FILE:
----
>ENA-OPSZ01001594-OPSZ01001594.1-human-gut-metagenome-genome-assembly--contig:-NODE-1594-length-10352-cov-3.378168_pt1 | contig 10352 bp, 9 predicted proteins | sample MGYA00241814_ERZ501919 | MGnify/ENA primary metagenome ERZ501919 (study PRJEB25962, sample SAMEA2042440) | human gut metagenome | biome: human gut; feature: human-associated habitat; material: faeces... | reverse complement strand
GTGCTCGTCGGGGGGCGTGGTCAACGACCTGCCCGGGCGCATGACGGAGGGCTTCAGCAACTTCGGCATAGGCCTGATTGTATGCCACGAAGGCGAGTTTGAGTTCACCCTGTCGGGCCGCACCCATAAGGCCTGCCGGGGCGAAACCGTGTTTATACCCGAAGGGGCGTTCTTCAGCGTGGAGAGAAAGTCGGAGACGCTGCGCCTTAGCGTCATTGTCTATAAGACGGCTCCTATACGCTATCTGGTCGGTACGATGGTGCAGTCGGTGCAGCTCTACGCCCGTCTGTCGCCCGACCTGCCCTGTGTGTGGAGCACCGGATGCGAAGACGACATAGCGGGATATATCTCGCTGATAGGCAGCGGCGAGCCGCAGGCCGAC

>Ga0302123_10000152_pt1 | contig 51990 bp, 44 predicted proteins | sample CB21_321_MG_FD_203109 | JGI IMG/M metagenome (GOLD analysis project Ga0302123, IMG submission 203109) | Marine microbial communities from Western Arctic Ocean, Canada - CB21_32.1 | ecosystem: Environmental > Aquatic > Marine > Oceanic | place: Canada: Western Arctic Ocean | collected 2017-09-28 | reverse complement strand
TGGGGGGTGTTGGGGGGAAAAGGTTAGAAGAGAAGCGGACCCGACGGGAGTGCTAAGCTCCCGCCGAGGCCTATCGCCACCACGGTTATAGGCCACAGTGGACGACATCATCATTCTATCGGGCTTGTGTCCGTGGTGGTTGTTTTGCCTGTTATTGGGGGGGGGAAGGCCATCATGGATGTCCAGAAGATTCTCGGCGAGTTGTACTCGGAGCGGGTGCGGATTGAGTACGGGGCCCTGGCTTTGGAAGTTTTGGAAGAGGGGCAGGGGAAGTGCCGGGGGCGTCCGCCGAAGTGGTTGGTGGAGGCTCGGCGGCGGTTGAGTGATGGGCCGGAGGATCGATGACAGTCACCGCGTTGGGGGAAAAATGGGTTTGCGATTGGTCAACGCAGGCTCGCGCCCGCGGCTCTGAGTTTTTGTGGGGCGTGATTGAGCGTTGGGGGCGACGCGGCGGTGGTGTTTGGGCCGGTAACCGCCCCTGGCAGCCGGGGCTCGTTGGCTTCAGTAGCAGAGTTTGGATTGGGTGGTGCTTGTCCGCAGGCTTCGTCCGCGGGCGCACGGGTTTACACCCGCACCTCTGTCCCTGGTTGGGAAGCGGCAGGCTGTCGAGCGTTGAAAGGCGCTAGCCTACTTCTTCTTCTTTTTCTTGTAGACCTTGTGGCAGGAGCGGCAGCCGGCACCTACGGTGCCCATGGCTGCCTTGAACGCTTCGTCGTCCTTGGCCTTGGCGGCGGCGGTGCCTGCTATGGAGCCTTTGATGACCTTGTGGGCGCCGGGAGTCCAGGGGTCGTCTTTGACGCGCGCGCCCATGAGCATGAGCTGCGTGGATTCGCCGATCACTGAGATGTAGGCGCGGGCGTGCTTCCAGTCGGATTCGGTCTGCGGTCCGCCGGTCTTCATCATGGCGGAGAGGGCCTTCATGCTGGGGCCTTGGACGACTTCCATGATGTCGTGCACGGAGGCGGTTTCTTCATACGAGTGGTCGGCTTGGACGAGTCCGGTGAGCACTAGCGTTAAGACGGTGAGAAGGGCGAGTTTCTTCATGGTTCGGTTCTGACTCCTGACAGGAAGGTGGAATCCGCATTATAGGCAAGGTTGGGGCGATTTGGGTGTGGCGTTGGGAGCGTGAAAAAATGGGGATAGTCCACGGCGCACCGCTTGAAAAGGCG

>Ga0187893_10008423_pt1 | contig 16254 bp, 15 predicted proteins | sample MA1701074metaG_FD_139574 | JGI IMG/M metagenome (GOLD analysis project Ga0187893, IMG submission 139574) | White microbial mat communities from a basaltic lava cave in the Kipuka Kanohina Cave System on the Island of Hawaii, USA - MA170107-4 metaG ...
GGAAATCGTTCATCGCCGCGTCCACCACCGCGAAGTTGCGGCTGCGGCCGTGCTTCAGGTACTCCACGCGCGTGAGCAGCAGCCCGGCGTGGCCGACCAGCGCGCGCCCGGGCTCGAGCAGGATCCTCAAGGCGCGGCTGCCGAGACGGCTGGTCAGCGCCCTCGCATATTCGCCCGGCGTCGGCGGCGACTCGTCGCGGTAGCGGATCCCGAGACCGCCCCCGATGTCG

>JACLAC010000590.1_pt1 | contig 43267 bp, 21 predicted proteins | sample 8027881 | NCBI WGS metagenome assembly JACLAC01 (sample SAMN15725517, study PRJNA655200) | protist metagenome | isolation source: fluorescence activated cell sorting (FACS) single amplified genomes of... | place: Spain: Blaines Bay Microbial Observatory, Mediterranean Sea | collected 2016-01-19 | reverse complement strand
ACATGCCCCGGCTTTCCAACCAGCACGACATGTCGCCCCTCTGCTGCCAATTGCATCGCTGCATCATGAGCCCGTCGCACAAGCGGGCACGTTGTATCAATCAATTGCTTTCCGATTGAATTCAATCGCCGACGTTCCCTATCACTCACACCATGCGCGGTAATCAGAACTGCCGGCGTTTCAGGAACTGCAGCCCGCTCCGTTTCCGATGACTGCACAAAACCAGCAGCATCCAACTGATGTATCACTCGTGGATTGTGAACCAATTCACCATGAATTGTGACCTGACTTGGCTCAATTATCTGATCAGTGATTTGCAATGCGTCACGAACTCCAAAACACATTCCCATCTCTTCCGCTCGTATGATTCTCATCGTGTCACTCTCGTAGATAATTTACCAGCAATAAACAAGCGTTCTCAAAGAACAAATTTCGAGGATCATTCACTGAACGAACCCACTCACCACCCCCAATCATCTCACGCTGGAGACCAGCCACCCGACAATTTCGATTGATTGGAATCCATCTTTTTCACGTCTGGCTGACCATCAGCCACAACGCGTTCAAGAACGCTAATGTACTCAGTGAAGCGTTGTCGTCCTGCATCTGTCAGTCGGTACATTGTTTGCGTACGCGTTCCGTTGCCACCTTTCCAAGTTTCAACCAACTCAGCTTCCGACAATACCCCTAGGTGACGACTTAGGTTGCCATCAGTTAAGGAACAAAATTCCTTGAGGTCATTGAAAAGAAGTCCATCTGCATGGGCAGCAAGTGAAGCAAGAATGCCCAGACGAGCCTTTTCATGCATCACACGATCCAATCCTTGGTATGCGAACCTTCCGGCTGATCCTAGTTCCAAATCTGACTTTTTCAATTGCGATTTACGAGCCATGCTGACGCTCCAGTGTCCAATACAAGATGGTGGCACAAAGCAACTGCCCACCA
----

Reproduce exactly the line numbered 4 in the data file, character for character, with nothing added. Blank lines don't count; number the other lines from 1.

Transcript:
TGGGGGGTGTTGGGGGGAAAAGGTTAGAAGAGAAGCGGACCCGACGGGAGTGCTAAGCTCCCGCCGAGGCCTATCGCCACCACGGTTATAGGCCACAGTGGACGACATCATCATTCTATCGGGCTTGTGTCCGTGGTGGTTGTTTTGCCTGTTATTGGGGGGGGGAAGGCCATCATGGATGTCCAGAAGATTCTCGGCGAGTTGTACTCGGAGCGGGTGCGGATTGAGTACGGGGCCCTGGCTTTGGAAGTTTTGGAAGAGGGGCAGGGGAAGTGCCGGGGGCGTCCGCCGAAGTGGTTGGTGGAGGCTCGGCGGCGGTTGAGTGATGGGCCGGAGGATCGATGACAGTCACCGCGTTGGGGGAAAAATGGGTTTGCGATTGGTCAACGCAGGCTCGCGCCCGCGGCTCTGAGTTTTTGTGGGGCGTGATTGAGCGTTGGGGGCGACGCGGCGGTGGTGTTTGGGCCGGTAACCGCCCCTGGCAGCCGGGGCTCGTTGGCTTCAGTAGCAGAGTTTGGATTGGGTGGTGCTTGTCCGCAGGCTTCGTCCGCGGGCGCACGGGTTTACACCCGCACCTCTGTCCCTGGTTGGGAAGCGGCAGGCTGTCGAGCGTTGAAAGGCGCTAGCCTACTTCTTCTTCTTTTTCTTGTAGACCTTGTGGCAGGAGCGGCAGCCGGCACCTACGGTGCCCATGGCTGCCTTGAACGCTTCGTCGTCCTTGGCCTTGGCGGCGGCGGTGCCTGCTATGGAGCCTTTGATGACCTTGTGGGCGCCGGGAGTCCAGGGGTCGTCTTTGACGCGCGCGCCCATGAGCATGAGCTGCGTGGATTCGCCGATCACTGAGATGTAGGCGCGGGCGTGCTTCCAGTCGGATTCGGTCTGCGGTCCGCCGGTCTTCATCATGGCGGAGAGGGCCTTCATGCTGGGGCCTTGGACGACTTCCATGATGTCGTGCACGGAGGCGGTTTCTTCATACGAGTGGTCGGCTTGGACGAGTCCGGTGAGCACTAGCGTTAAGACGGTGAGAAGGGCGAGTTTCTTCATGGTTCGGTTCTGACTCCTGACAGGAAGGTGGAATCCGCATTATAGGCAAGGTTGGGGCGATTTGGGTGTGGCGTTGGGAGCGTGAAAAAATGGGGATAGTCCACGGCGCACCGCTTGAAAAGGCG